CALL FOR ENTRIES “It Figures: The Body in Art”

It Figures: The Body in Art

Juried by Dan Addington

Informational Prospectus and Call for Entries

Click here to SUBMIT NOW!

ARC GALLERY AND EDUCATIONAL FOUNDATION is a non-profit, woman-run cooperative gallery dedicated to providing alternative space exhibition opportunities for innovative artists outside the commercial gallery system. Since 1973, ARC has given exposure and support to both men and women artists, providing an atmosphere for the continued development of artistic potential and experimentation.

In late June 2016, ARC will present “It Figures: The Body in Art”

The exhibition “It Figures” is a contemporary examination of the human figure, historically a major focus of artists.  All societies have created their own concepts for how to portray the human body.  These concepts are reflected and challenged in artists’ representation of the human figure.  ARC looks to examine contemporary society’s and artists’ views of the human body in all of its manifestations.

All mediums and materials are eligible including video and performance for submission. In order to be considered, the artwork submitted must include human figurative aspects.  Due to space limitations no projections or media-based installations will be accepted.

DOWNLOAD THE “IT FIGURES” SHOW PROSPECTUS

Call for Entries – Touch of the Blues

 

In February 2016, ARC will present “A Touch of the Blues“, juried by Sarah Krepp

No color has as diverse a range or interpretation as Blue.   It is represented by the clearest of oceans and the deepest of melancholy sadness. It is nature, music, movement, and joy. It is pain and suffering. This exhibition is an exploration of this extraordinary color and its seemingly limitless breadth of expression.

All mediums and materials are eligible including 2-D, 3-D, mixed-media, and video. All subject matter from landscape to abstraction is eligible. Three monetary awards will be given out for this exhibition: Best in Show and two honorable mentions.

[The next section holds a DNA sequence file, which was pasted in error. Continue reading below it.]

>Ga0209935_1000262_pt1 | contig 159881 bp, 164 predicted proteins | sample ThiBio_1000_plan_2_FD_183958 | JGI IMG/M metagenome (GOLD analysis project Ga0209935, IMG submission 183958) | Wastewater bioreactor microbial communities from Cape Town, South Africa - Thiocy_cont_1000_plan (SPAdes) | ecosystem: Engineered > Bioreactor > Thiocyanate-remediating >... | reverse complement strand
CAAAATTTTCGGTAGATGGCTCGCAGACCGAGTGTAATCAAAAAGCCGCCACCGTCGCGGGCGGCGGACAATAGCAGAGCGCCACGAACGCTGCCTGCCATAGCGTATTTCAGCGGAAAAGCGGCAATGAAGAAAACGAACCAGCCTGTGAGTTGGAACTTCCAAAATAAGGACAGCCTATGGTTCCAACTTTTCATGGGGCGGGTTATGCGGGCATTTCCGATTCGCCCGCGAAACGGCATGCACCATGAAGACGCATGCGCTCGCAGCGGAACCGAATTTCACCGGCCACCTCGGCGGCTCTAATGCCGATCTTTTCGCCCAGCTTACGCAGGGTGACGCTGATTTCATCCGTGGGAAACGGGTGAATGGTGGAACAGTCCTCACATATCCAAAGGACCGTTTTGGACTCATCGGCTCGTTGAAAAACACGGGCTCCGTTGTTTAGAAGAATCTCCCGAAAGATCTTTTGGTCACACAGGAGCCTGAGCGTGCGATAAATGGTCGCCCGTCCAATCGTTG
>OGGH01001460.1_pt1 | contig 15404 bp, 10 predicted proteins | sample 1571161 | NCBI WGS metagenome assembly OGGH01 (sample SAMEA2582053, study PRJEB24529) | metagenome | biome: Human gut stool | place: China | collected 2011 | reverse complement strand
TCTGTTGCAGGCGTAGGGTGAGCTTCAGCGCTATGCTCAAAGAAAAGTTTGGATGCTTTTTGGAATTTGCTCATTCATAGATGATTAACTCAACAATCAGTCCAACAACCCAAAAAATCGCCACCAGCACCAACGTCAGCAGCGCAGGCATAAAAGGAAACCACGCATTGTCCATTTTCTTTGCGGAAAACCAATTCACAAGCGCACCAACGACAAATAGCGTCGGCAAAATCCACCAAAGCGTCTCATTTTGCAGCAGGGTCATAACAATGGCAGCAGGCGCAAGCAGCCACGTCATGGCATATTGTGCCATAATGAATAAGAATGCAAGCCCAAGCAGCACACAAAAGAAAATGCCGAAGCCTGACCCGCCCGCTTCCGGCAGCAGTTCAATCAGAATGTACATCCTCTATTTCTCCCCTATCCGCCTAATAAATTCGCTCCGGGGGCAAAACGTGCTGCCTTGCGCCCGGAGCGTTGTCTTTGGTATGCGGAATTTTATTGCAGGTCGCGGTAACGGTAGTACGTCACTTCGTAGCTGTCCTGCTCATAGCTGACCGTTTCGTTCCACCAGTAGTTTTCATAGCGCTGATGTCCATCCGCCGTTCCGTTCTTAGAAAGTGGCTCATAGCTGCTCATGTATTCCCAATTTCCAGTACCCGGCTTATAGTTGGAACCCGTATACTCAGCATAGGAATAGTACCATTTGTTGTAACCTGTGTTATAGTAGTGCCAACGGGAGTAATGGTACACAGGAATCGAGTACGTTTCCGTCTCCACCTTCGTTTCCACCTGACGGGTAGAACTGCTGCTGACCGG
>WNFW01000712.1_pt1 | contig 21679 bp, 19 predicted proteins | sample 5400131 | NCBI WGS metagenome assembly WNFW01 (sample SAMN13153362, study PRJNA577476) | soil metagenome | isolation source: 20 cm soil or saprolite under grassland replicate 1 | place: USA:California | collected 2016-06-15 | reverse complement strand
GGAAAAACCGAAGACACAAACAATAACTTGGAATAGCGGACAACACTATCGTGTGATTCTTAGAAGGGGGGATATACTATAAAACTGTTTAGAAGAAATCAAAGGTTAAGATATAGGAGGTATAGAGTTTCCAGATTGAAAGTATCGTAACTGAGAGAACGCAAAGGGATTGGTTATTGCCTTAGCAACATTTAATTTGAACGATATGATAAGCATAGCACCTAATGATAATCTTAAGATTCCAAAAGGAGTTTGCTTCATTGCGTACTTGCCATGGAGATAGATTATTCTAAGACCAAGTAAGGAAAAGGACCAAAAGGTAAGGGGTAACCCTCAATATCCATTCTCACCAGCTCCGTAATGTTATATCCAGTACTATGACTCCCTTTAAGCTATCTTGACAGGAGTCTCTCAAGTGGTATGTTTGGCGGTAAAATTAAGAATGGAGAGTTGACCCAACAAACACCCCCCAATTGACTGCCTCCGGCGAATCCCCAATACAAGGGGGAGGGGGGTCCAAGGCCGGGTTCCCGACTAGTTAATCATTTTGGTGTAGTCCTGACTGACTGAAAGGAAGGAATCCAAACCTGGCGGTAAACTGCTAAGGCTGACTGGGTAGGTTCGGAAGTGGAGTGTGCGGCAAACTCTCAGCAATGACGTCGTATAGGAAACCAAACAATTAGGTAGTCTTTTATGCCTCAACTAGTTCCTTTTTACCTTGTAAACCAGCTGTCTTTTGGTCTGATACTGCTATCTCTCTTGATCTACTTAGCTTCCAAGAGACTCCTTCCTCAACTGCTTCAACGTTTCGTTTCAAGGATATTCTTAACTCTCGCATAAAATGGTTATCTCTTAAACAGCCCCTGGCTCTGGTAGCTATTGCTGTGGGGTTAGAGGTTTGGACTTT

Apply now! Two options:

 

Call for entries for the “I Can’t Breathe” exhibition

In November/December 2015, ARC will present “I CAN’T BREATHE”, juried by Mary Patten and Romi Crawford, PhD.

Having endured a year in which video after video has appeared, showing shocking violence by police against unarmed citizens, ARC wants to begin a conversation about these events. The videos have forced all of us to address our ignorance and denial, as well as to ask even bigger questions about the nature of institutionalized racism.

For more information, or to submit an entry:

ARC GALLERY AND EDUCATIONAL FOUNDATION is a non-profit, woman-run cooperative gallery dedicated to providing alternative space exhibition opportunities for innovative artists outside the commercial gallery system. Since 1973, ARC has given exposure and support to both men and women artists, providing an atmosphere for the continued development of artistic potential and experimentation.

Karras Performance Festival at ARC Gallery

Karras Performance Co-op, formerly known as Flak, is dedicated to the creation of new performance works through highly synthesized and reciprocal cross-disciplinary collaborations. Karras engages performance as a compound vision of multiple artists with the objective of understanding the core perspectives of others and how this translates creatively into a unified work. The organization is co-operated by Chicago-based composer/artist Shawn Lucas and clarinetist Emily Beisel, whom work the project as curators, creators, and performers. This core duo represents a strong but permeable creative foundation that is capable of assimilating the artistic expression of others.

Four programs of Visual, Musical and Theatrical Works Developed by:

  • Alejandro Acierto: August 20, 2015
  • Shawn Lucas & Mocrep: August 22, 2015
  • Bethany Younge: August 27, 2015
  • Emily Beisel: August 29, 2015

Find out more about these events by clicking here.

ARC Crowdfunding Campaign – Lend your support!

YOU can help expand the reach of ARC!